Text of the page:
Lev. 12:3).

Why was He named Jesus?
Because Jesus means Redeemer and Savior, and He had come to redeem and save the world (
Mt. 1:21). This is the holiest, most venerable, and most powerful name by which we can be saved.

What power has this name?
The greatest power, for it repels all attacks of the evil Spirit, as Jesus Himself says (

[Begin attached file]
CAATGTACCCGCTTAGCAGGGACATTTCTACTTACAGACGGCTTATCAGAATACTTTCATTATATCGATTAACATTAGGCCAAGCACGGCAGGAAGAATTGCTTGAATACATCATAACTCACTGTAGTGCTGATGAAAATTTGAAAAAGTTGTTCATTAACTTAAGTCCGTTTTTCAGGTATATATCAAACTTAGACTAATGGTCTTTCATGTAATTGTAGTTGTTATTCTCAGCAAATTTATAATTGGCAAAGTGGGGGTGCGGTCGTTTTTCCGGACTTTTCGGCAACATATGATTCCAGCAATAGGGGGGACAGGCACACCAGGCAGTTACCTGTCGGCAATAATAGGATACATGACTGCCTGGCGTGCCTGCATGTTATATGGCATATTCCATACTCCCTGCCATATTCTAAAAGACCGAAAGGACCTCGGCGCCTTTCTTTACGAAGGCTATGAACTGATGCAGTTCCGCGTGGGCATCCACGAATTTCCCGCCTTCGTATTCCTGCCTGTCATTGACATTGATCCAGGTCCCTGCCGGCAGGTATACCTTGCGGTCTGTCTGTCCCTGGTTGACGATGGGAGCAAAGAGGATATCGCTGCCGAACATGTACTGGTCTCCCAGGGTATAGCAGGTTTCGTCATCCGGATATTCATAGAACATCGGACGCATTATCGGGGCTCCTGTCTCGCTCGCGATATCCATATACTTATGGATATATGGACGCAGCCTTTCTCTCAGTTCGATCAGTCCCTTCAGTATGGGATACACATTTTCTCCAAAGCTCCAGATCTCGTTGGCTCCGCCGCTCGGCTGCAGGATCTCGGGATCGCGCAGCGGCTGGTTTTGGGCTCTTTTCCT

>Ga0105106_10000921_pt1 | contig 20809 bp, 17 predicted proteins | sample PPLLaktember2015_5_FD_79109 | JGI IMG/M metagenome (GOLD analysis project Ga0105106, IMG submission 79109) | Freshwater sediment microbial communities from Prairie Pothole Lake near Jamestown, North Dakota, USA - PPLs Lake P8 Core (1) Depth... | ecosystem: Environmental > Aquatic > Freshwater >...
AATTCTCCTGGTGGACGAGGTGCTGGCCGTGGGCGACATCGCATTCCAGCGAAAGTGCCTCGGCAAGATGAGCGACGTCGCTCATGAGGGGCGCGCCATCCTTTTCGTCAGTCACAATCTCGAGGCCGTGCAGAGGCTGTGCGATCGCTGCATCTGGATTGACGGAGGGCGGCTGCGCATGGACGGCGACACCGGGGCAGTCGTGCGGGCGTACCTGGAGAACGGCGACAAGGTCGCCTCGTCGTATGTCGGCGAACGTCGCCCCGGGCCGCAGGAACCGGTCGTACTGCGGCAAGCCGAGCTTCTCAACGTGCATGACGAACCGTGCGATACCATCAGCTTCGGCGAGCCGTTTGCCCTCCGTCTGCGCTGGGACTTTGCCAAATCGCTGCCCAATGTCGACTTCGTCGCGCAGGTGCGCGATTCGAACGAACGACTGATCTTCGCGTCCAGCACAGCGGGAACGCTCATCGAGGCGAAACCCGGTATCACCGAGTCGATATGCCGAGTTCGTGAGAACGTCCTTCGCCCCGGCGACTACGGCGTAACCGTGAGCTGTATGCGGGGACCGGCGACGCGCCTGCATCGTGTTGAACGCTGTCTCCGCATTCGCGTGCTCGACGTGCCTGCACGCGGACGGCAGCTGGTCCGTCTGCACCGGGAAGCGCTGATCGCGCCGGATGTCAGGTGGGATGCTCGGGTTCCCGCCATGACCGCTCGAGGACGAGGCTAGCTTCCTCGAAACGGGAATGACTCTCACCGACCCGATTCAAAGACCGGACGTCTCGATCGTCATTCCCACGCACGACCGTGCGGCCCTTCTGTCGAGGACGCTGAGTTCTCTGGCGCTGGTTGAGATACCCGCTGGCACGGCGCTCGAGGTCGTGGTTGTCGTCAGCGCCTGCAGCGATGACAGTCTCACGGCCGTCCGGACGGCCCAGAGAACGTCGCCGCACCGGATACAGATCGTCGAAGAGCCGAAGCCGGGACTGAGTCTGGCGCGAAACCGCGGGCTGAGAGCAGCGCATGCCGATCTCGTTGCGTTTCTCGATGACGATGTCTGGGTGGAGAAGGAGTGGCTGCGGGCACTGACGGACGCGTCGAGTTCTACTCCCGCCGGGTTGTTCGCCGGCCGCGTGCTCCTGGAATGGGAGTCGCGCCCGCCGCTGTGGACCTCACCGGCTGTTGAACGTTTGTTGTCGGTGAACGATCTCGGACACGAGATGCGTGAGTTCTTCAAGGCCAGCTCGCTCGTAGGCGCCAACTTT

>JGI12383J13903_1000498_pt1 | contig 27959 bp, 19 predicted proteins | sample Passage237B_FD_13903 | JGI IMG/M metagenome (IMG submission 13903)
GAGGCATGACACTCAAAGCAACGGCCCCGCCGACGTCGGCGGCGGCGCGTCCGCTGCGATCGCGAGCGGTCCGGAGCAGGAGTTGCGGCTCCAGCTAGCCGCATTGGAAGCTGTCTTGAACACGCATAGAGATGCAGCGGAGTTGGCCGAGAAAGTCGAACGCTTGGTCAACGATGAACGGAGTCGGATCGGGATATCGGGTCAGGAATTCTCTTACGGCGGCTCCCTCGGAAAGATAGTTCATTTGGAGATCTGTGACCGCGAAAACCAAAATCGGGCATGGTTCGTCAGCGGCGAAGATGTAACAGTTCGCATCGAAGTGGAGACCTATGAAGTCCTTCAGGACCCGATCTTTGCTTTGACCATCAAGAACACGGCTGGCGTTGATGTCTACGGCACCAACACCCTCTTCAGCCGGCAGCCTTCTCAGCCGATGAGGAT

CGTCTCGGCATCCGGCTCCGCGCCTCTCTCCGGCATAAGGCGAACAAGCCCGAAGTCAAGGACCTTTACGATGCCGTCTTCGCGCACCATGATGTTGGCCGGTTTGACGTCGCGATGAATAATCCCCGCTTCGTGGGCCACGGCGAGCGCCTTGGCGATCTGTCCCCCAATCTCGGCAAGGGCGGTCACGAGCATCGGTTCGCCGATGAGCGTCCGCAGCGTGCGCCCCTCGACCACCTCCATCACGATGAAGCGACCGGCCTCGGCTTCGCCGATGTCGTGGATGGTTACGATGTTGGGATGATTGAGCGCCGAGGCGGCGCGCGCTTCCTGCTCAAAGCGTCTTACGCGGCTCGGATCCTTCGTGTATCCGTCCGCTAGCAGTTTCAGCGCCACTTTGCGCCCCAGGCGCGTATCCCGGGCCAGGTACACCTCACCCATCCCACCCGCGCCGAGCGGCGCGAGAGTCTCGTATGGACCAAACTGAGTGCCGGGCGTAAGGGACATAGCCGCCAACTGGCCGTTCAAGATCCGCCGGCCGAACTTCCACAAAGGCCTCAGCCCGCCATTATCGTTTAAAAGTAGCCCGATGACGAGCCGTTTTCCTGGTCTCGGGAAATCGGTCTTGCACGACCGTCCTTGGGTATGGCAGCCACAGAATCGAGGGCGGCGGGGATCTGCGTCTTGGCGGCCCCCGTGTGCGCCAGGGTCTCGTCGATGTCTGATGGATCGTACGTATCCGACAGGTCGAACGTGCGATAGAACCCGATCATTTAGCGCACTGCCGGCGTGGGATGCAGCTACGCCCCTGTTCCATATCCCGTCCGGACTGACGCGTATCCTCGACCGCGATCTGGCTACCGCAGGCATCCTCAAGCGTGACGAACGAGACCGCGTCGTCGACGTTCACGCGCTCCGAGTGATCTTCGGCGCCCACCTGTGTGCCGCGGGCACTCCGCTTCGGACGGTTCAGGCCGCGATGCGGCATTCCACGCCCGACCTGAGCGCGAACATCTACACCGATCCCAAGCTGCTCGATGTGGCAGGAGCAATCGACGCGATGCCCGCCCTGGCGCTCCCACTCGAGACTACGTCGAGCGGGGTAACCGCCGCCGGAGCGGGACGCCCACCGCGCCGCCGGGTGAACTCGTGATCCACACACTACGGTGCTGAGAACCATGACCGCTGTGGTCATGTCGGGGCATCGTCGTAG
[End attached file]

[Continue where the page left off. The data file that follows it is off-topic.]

Mk. 16:17). And so great is the efficacy of this most holy name that even those who are not righteous, can by it expel devils (Mt. 7:22). It has power to cure physical pains and evils, as when used by the apostles (Acts. 3:3-7), and Christ promised that the faithful by using it could do the same (Mk. 16:17). St. Bernard calls the name of Jesus a "Medicine"; and St. Chrysostom says, "This name cures all ills; it gives succor in all the ailments of the soul, in temptations, in faintheartedness, in sorrow, and in all evil desires, etc." "Let him who cannot excite contrition in his heart for the sins he has committed, think of the loving, meek, and suffering Jesus, invoke His holy name with fervor and confidence, and he will feel his heart touched and made better," says St. Lawrence Justinian. It overcomes and dispels the temptations of the enemy: "When we fight against Satan in the name of Jesus," says the martyr St. Justin, "Jesus fights for us, in us, and with us, and the enemies must flee as soon as they hear the name of Jesus." It secures us help and blessings in all corporal and spiritual necessities, because nothing is impossible to him who asks in the name of Jesus, whatever tends to his salvation will be given him (Jn. 14:13). Therefore it is useful above all things, to invoke this holy name in all dangers of body and soul, in doubts, in temptations, especially in temptations against holy chastity, and still more so when one has fallen into sin, from which he desires to be delivered; for this name is like oil (Cant. 1:2) which cures, nourishes, and illumines.